Smoking, steroids, illegal drugs, and 3rd grade retention?

Smoking, steroids, illegal drugs, and 3rd grade retention?

Imagine that someone offered you something and said, "This might give you a short-term performance boost. If it does, we're not sure how long the effect will last but we know it will diminish over time. The boost might be just a year or two and it's all but certain that it won't last more than three or four years. Moreover, it's extremely probable that after that you will suffer significant negative consequences FOR THE REST OF YOUR LIFE. Do you want it?"


You might take that gamble if you were a professional athlete (see, e.g., steroids), but most of us would not. In the case of smoking, illegal drugs, alcohol, and (sometimes) fatty foods, the government actively discourages us from making that choice. But when it comes to 3rd grade retention, some state governments not only are allowing the choice but requiring it.

I know you're 8. Take a puff!

COVID-19 amplified America’s devastating health gap. Can we bridge it?

The COVID-19 pandemic is making health disparities in the United States crystal clear. It is a clarion call for health care systems to double their efforts in vulnerable communities.

Willie Mae Daniels makes melted cheese sandwiches with her granddaughter, Karyah Davis, 6, after being laid off from her job as a food service cashier at the University of Miami on March 17, 2020.

Credit: Joe Raedle/Getty Images
Sponsored by Northwell Health
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  • Studies show disparities in wealth, race, and online access have disproportionately harmed underserved U.S. communities during the pandemic.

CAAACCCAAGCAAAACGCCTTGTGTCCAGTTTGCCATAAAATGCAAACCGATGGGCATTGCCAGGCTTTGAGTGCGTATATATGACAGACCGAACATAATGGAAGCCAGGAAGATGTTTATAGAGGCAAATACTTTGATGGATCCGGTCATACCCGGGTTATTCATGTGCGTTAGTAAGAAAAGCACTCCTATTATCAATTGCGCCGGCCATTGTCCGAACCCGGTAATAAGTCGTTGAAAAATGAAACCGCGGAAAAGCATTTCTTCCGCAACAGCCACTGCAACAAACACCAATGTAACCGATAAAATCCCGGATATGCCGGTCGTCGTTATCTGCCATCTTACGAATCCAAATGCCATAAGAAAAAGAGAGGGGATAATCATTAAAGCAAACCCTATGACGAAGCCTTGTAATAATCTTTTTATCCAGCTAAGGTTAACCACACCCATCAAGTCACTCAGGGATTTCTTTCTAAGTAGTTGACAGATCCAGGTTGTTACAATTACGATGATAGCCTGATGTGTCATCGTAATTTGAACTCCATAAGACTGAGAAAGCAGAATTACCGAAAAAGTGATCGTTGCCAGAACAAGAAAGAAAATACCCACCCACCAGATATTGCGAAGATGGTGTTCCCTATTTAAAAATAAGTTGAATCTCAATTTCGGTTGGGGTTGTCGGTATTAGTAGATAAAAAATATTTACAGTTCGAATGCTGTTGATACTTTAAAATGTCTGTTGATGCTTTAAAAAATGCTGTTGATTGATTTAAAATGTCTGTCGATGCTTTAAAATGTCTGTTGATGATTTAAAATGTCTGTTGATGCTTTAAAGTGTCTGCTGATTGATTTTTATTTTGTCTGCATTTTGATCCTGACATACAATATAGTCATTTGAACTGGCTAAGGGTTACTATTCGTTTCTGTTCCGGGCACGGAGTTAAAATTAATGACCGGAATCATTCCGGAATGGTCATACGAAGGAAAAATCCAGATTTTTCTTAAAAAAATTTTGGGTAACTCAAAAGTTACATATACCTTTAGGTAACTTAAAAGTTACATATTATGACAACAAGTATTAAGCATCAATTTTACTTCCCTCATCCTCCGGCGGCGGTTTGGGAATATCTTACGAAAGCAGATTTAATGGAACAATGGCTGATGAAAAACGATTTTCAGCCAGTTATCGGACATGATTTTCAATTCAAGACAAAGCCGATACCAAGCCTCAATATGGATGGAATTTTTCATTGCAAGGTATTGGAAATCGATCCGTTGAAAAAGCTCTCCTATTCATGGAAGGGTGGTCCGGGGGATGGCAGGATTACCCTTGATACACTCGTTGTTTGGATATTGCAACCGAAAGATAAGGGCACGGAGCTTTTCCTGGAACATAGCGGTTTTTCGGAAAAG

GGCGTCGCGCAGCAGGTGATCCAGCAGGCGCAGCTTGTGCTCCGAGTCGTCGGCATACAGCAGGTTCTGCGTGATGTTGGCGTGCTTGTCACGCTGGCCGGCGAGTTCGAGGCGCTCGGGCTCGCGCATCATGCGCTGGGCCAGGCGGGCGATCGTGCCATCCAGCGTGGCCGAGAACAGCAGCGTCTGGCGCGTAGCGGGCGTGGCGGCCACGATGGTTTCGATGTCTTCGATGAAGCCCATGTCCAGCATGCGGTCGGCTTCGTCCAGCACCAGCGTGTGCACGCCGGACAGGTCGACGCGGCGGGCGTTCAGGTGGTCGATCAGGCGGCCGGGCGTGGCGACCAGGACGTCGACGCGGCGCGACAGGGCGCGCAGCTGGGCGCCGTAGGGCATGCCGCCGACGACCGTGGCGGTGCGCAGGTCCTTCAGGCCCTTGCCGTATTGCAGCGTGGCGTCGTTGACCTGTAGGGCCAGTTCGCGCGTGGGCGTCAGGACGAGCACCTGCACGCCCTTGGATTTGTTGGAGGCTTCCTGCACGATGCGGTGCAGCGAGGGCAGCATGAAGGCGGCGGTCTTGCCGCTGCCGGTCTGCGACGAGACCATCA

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Injury to the right tibia caused by a puncture wound.

Credit: Oliver Creighton/University of Exeter
Surprising Science
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Can passenger airships make a triumphantly 'green' comeback?

R. Humphrey/Topical Press Agency/Getty Images
Technology & Innovation

Large airships were too sensitive to wind gusts and too sluggish to win against aeroplanes. But today, they have a chance to make a spectacular return.

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Vegans and vegetarians often have nutrient deficiencies and lower BMI, which can increase the risk of fractures.

Credit: Jukov studi via Adobe Stock
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  • The study found that vegans were 43% more likely to suffer fractures than meat eaters.
  • Similar results were observed for vegetarians and fish eaters, though to a lesser extent.
  • It's possible to be healthy on a vegan diet, though it takes some strategic planning to compensate for the nutrients that a plant-based diet can't easily provide.
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